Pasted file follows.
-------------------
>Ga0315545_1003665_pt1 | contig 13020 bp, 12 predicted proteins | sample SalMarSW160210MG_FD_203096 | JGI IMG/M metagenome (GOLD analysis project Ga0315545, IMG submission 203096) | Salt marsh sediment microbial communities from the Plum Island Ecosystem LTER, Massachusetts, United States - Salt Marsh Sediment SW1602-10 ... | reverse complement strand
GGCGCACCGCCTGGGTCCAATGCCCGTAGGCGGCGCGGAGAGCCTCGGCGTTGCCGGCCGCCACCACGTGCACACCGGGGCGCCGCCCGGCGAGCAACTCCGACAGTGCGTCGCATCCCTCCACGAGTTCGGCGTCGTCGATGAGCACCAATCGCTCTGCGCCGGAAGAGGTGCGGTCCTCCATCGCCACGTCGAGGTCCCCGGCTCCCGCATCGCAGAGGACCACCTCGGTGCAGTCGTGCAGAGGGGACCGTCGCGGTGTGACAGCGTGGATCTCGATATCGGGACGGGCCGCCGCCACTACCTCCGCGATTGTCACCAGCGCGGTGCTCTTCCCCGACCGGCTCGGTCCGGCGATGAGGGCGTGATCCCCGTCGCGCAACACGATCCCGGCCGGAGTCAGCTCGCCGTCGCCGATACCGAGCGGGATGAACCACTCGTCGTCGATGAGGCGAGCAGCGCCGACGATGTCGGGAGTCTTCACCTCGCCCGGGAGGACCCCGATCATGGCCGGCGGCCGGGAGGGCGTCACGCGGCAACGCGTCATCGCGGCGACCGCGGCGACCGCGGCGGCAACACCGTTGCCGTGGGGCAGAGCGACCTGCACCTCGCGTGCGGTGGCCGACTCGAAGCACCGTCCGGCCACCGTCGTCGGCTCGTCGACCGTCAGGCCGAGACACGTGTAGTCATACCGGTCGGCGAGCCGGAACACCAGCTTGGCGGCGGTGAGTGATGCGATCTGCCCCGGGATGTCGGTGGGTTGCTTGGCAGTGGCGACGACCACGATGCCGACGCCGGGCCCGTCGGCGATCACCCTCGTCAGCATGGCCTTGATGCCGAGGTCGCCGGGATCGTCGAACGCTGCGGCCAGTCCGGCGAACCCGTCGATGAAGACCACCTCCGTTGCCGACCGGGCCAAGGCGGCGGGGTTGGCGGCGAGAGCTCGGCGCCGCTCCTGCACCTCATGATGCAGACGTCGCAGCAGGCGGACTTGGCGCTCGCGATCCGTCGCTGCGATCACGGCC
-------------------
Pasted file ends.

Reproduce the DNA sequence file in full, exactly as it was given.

>Ga0315545_1003665_pt1 | contig 13020 bp, 12 predicted proteins | sample SalMarSW160210MG_FD_203096 | JGI IMG/M metagenome (GOLD analysis project Ga0315545, IMG submission 203096) | Salt marsh sediment microbial communities from the Plum Island Ecosystem LTER, Massachusetts, United States - Salt Marsh Sediment SW1602-10 ... | reverse complement strand
GGCGCACCGCCTGGGTCCAATGCCCGTAGGCGGCGCGGAGAGCCTCGGCGTTGCCGGCCGCCACCACGTGCACACCGGGGCGCCGCCCGGCGAGCAACTCCGACAGTGCGTCGCATCCCTCCACGAGTTCGGCGTCGTCGATGAGCACCAATCGCTCTGCGCCGGAAGAGGTGCGGTCCTCCATCGCCACGTCGAGGTCCCCGGCTCCCGCATCGCAGAGGACCACCTCGGTGCAGTCGTGCAGAGGGGACCGTCGCGGTGTGACAGCGTGGATCTCGATATCGGGACGGGCCGCCGCCACTACCTCCGCGATTGTCACCAGCGCGGTGCTCTTCCCCGACCGGCTCGGTCCGGCGATGAGGGCGTGATCCCCGTCGCGCAACACGATCCCGGCCGGAGTCAGCTCGCCGTCGCCGATACCGAGCGGGATGAACCACTCGTCGTCGATGAGGCGAGCAGCGCCGACGATGTCGGGAGTCTTCACCTCGCCCGGGAGGACCCCGATCATGGCCGGCGGCCGGGAGGGCGTCACGCGGCAACGCGTCATCGCGGCGACCGCGGCGACCGCGGCGGCAACACCGTTGCCGTGGGGCAGAGCGACCTGCACCTCGCGTGCGGTGGCCGACTCGAAGCACCGTCCGGCCACCGTCGTCGGCTCGTCGACCGTCAGGCCGAGACACGTGTAGTCATACCGGTCGGCGAGCCGGAACACCAGCTTGGCGGCGGTGAGTGATGCGATCTGCCCCGGGATGTCGGTGGGTTGCTTGGCAGTGGCGACGACCACGATGCCGACGCCGGGCCCGTCGGCGATCACCCTCGTCAGCATGGCCTTGATGCCGAGGTCGCCGGGATCGTCGAACGCTGCGGCCAGTCCGGCGAACCCGTCGATGAAGACCACCTCCGTTGCCGACCGGGCCAAGGCGGCGGGGTTGGCGGCGAGAGCTCGGCGCCGCTCCTGCACCTCATGATGCAGACGTCGCAGCAGGCGGACTTGGCGCTCGCGATCCGTCGCTGCGATCACGGCC